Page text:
Sometimes our world is said to be a "Big Conjunctive Contingent Fact" or that other possible worlds are "recombinations" of available propositions for some actual world. So model-theoretically, a universe can be taken for a set of propositions. So if models and model-theoretic universes can nontrivially embed into each other and/or themselves in various ways, can physical universes and subuniverses do the same?

Motivation: the critical points of various nontrivial universal/subuniversal embeddings (in a priori logical space) have a property called strong compactness which involves limits on the number of logical operators and quantifiers sustained by sentences of the models/universes. If a physical world at some time t was strongly compact modulo some limits k, and then proceeded to embed itself into a subworld at later(t), its compactness signature would upwardly change, too, then, or the size of the Big Conjunctive Contingent Fact constitutive of that world would grow.

Quine thought that the mathematics provided by the axiom of constructibility should be good enough for us to apply to the physical sciences. So a Quine-Smolin dynamic might be framed in terms of relative constructibility, where constructible subworlds embed into themselves, generating new sets of order-indiscernibles along the way, but otherwise we would not there worry about the entire universe embedding itself into itself or any subuniverses. On the other hand, I don't know if the initial critical point of j: L → L is strongly compact (it seems like it wouldn't be, since it wouldn't be measurable, but if it was strongly compact it would be measurable?), although perhaps it could be weakly compact instead (and then our concern would be with a Big Conjunctive Contingent Fact evolving in size to conform to the upward parameters of weak compactness).

Objection?: however, I was wondering how to square the multiverse standpoint with the idea of evolving worlds, and I wondered whether elements assigned to some universe could, as time goes on, be reassigned to more complex universes. Again, we would not seem to need to detain ourselves with worrying about the dynamics of the entire multiverse (since there isn't a singular "entire multiverse" anyway, at least not on every logical level), or then no elements are always elements of some universe and the multiverse overall. We could still overlap the embedding flux and the assignment flux, maybe (the elements are switched from a world lacking some specific embedding, to a world having that specification, and so on).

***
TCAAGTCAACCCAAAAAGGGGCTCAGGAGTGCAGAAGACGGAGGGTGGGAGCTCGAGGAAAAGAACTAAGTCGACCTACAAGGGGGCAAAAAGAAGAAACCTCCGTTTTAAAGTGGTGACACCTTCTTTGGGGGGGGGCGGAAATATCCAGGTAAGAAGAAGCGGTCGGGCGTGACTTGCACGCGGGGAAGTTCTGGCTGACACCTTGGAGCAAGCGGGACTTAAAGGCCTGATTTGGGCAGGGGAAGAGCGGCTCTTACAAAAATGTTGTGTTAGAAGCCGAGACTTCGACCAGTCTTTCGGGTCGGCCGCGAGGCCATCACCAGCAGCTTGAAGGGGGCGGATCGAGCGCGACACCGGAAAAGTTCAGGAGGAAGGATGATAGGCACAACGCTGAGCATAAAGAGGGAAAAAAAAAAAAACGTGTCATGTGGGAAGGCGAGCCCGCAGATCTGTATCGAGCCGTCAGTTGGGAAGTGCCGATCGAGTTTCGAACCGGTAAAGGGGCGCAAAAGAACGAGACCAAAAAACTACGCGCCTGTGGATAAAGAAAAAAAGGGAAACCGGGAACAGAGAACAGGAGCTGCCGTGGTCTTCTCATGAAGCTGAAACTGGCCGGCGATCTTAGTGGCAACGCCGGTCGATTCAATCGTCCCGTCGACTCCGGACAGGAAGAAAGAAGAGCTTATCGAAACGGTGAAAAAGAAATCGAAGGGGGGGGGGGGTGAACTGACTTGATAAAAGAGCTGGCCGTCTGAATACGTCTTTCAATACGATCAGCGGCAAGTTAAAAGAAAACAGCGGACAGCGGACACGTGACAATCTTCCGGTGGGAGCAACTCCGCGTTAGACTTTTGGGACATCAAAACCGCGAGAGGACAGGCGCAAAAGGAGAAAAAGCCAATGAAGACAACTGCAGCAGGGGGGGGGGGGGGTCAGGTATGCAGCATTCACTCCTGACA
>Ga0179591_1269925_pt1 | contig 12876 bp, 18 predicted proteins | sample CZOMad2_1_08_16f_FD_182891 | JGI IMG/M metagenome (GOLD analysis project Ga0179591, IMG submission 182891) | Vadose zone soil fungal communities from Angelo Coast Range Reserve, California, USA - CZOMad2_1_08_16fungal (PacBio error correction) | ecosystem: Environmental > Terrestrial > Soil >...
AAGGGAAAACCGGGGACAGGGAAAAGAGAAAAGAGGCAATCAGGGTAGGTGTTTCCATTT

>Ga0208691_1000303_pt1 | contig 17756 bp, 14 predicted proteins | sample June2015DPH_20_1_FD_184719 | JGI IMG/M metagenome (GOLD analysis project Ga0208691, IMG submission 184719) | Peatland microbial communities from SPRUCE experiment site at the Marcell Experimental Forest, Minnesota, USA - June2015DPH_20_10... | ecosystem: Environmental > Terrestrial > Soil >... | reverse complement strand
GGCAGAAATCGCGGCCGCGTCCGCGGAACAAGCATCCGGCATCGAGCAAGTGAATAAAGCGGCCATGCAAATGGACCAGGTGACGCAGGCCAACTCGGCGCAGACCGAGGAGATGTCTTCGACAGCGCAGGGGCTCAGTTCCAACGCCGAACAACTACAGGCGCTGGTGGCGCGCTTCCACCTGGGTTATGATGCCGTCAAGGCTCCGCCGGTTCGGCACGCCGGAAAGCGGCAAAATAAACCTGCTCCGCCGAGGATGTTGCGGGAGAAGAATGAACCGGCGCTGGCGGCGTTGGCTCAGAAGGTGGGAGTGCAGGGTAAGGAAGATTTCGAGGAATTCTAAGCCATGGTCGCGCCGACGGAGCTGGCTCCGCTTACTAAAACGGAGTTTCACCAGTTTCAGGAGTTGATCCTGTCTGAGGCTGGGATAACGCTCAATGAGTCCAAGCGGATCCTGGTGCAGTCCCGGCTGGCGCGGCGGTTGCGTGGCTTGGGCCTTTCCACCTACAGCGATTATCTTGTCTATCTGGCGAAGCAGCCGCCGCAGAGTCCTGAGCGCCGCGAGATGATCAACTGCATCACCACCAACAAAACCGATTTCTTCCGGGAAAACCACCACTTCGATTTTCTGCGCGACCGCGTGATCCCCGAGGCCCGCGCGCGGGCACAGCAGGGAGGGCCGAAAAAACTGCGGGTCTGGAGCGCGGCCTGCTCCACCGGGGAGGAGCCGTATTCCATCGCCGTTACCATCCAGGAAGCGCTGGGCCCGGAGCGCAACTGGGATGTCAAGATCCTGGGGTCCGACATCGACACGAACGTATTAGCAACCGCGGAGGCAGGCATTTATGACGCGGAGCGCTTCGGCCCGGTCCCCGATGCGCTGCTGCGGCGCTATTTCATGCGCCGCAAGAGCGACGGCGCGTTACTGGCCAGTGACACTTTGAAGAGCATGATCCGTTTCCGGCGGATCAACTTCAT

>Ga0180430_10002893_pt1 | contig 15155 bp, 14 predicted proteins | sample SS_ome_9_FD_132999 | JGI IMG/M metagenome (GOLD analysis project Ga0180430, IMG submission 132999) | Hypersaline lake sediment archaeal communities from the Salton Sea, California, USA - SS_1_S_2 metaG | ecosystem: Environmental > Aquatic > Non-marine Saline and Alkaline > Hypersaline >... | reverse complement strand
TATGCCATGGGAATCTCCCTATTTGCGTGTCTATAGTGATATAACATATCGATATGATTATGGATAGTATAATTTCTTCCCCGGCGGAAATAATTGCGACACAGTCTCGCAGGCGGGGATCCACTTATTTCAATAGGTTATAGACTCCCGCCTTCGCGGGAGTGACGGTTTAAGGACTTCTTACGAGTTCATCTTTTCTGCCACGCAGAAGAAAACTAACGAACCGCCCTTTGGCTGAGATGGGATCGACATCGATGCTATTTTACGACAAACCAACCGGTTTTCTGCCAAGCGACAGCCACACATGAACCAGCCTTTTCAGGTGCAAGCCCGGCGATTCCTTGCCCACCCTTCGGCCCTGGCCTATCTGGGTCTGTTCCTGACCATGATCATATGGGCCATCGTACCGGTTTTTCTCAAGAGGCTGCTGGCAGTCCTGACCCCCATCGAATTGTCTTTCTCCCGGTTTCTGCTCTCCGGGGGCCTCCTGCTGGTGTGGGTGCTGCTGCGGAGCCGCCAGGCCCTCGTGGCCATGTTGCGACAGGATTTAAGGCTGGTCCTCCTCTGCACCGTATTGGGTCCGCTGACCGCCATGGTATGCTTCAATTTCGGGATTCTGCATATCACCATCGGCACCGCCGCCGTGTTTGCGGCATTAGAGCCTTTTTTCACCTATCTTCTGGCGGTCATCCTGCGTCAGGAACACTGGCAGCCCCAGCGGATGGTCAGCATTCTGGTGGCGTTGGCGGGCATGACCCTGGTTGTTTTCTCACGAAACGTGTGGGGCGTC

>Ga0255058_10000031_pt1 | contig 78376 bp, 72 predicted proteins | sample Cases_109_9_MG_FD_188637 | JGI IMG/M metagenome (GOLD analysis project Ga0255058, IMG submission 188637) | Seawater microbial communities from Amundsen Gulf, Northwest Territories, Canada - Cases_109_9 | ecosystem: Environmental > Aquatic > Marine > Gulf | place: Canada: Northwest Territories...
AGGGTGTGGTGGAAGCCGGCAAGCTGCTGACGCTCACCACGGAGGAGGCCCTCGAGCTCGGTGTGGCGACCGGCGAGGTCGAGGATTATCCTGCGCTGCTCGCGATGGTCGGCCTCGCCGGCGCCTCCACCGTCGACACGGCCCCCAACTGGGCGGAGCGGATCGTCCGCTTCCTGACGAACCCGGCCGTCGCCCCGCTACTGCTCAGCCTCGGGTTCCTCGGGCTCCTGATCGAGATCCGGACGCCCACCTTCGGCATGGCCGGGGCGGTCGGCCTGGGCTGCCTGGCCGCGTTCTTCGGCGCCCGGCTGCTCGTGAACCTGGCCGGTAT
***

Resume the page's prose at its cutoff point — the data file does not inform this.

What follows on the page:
Would a hypothesis of an evolving individual universe (where the universe embeds into subuniverses, if not itself) be more or less absurd/logically (im)possible than a hypothesis of sets of masses from various universes periodically teleporting en masse into other universes? (C.f. the question of causal closure as a characteristic parameter of singled-out worlds.)

  • A model universe is a representation of a physical universe. Asking whether or not models can embed themselves in other models is a completely different thing than asking whether or not physical universes can do so. I can cut a road map with scissors and repair it with tape but I can't do that to the landscape. Jul 4 at 20:05
  • @nielsnielsen granted, but oddly, the Cantor's Attic article on strong compactness includes a section on topology/subspaces, so I wonder... Moreover, there's got to be something behind Hamkins/et. al.'s talk of machines with buttons and switches and ratchets, and set-theoretic geology, that resonates with things like set-theoretic potentialism. If V even without being a model can self-embed nontrivially (or embed into other classes nontrivially), then I wonder if the dynamic metaphors for V can cross over to physical space better (Corazza appears to think so, FWIW). Jul 4 at 20:59


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